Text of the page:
If you don’t eat beef because you feel sorry for those cows in Chick-fil-A ads, then you probably shouldn’t drink milk either. The typical male calf born to a dairy cow becomes veal. The typical female is milked for five years—a quarter of her natural lifetime—then sent to the abattoir to become pet food or low-grade hamburger meat. Elsie the Cow, Borden Dairy Company’s famous cartoon logo, is smiling only because she doesn’t realize that she’s about to get euthanized with a cattle gun.
Yet if you’re an ethical vegetarian who still can’t bear to give up milk, you now have another option: slaughter-free dairy, which comes from farms where cows never get killed. Since 2011, the UK-based Ahimsa Dairy has offered slaughter free-milk and cheese to customers in London. In February, Pennsylvania’s Gita Nagari Creamery, which has supplied no-kill milk to the local Hare Krishna community for many years, began offering it to the public through subscription and mail order—for a whopping $10 a gallon. The price includes a $2.50 cow retirement fee and $1.50 for “boy calf care.” Less than half of its 60-head herd gets milked; the rest of the animals pull plows or spend their golden years lackadaisically chomping grass.
“For us, the cows or oxen or bulls are seen as extended family members,” says Pari Jata, the co-president of Gita Nagari Creamery. “It’s very important for us to protect them in their retirement. We take care of them just as one would take care of elderly parents in their old age.”
The slaughter-free milk movement takes its cues from India, where many vegetarian Hindus drink milk but consider cows sacred animals that should never be consumed for meat. Yet increasing numbers of Gita Nagari and Ahimsa customers are Westerners who eschew meat for ethical reasons. Both dairies have considered selling their milk in stores; Ahimsa is in talks with a major retailer.
As vegetarianism gains popularity, slaughter-free milk could become a bona fide food trend—but there’s a catch: It might take a toll on the environment. Cows are already the nation’s single largest source of methane, a greenhouse gas produced by oil extraction, decomposing trash, and the guts of grazing animals that’s as much as 105 times more potent than carbon dioxide. A single cow farts and belches enough methane to match the carbon equivalent of the average car. According to a 2006 United Nations Food and Agriculture Organization report, the world’s 1.4 billion cows produce 18 percent of the world’s greenhouse gases—more than the entire transportation sector. Since the turn of the 19th century, global methane emissions have increased by more than 150 percent, and cows are largely to blame.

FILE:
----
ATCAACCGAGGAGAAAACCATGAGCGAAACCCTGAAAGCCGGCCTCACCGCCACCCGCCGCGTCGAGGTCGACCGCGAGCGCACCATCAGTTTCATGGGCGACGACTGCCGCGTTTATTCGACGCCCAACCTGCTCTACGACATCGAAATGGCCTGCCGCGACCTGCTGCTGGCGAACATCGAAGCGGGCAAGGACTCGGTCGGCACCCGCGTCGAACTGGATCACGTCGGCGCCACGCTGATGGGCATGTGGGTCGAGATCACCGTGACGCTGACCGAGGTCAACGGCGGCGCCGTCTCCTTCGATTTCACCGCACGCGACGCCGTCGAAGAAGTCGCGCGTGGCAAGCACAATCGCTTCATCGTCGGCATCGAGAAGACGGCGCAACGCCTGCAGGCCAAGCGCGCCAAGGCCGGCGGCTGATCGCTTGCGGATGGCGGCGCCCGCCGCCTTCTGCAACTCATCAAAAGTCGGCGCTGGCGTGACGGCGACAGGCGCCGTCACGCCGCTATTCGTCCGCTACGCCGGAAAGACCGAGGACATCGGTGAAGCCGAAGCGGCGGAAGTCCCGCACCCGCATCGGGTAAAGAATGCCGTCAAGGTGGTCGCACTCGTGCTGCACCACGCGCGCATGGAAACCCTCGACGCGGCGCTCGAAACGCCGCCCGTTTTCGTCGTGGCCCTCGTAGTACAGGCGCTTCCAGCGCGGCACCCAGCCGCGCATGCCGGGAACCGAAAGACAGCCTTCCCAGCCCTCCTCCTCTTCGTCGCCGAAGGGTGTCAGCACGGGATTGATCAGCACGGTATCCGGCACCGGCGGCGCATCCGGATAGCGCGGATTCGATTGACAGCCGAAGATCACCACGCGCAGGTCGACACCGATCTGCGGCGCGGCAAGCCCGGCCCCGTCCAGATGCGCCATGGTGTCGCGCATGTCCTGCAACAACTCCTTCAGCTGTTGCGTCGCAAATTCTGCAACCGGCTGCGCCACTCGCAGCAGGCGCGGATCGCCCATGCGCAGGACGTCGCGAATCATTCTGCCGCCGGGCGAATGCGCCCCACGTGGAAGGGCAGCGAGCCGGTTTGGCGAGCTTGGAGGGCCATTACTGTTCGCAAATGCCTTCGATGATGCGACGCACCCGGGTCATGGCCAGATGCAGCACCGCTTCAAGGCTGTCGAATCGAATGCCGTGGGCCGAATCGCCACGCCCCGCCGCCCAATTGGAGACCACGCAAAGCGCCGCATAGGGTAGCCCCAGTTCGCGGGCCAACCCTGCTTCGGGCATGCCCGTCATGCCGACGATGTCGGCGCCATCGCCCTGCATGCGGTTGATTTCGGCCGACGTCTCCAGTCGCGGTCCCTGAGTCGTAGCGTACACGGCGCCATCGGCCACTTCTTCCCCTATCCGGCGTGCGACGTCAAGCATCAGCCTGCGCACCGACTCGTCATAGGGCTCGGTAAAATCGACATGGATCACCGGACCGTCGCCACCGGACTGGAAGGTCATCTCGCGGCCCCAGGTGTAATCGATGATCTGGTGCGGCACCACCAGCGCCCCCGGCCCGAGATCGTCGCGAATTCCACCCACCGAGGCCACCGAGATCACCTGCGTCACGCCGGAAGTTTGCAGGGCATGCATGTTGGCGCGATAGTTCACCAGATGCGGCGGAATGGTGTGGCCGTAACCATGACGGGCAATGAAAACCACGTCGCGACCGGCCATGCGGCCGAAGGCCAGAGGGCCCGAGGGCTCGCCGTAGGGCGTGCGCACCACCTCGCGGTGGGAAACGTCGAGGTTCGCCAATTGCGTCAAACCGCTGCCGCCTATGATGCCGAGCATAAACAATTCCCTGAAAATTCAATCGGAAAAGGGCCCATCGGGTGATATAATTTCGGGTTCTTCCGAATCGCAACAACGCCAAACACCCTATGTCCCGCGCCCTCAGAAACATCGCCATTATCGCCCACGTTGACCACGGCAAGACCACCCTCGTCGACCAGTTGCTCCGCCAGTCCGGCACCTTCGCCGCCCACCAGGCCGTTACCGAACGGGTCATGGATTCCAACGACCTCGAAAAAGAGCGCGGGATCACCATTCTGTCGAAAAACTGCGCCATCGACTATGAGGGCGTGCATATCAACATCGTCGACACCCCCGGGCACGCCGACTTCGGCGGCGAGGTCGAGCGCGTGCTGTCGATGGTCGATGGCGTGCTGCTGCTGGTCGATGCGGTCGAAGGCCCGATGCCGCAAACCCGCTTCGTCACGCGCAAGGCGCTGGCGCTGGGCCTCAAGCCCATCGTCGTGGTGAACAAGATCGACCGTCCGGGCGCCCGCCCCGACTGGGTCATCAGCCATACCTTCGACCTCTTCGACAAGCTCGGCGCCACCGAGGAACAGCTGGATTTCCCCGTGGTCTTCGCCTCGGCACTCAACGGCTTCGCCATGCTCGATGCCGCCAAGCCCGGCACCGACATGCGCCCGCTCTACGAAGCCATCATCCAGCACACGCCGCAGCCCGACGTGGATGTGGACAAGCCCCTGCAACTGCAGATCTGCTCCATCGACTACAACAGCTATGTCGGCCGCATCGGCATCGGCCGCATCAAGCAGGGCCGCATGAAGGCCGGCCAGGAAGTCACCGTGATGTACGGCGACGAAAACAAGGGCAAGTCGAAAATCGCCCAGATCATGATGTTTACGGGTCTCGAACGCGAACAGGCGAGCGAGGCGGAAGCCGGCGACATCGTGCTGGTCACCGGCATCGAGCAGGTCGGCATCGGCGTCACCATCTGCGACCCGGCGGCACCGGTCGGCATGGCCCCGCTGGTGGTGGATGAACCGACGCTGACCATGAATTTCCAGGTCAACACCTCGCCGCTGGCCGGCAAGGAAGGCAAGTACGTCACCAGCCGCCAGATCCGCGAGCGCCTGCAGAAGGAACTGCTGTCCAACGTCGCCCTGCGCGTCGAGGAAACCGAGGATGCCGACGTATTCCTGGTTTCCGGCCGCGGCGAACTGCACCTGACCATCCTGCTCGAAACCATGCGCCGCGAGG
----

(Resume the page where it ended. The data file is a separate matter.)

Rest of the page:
If all dairies became slaughter-free, we’d need three to four times as many dairy cows to produce the same amount of milk, which would mean adding at least 27 million additional cows to our herds. Those added cows would each year produce greenhouse gas emissions equivalent to four large coal-fired power plants. We’d also need more meat cows to keep up with the demand for products such as veal and dog food. Pasturing all of these cows would displace wildlife or agricultural crops, straining biodiversity and increasing food prices.
Jata knows there’s a potential for the slaughter-free milk trend to go bad—just like the craze for tofu and soymilk contributed to the spread of soybean plantations in South America’s rainforests, she says (though most soybeans are consumed by livestock). “Where does it end?” she asks. “For us, as a community, we bring it all back to local food sources and local practices that are self-contained but shared, so it doesn’t create this mass corporation-style approach to everything.”
Small, humane dairies can certainly find other ways to mitigate their environmental impacts. The Gita Nagari and Ahimsa dairies employ cow manure to fertilize their organic vegetables and bull power to plow their fields, avoiding carbon-intensive tractors and chemical fertilizers. And the Gita Nagari dairy uses an anaerobic digester to convert manure into a gas that residents of the dairy use for cooking—but this sort of thing would be hard to implement on a larger scale.
For Nicola Pazdzierska, the co-director of the Ahimsa Dairy Foundation, the price and environmental impact of slaughter-free milk underscores the need to rethink our relationship with dairy products. “We’re not saying more cows,” she told me. “We’re saying possibly even fewer cows, but kept in better circumstances.” She went on: “We think milk is a precious foodstuff. If you pay more for it, you value it more. You use it more thoughtfully. It should be treated with respect.”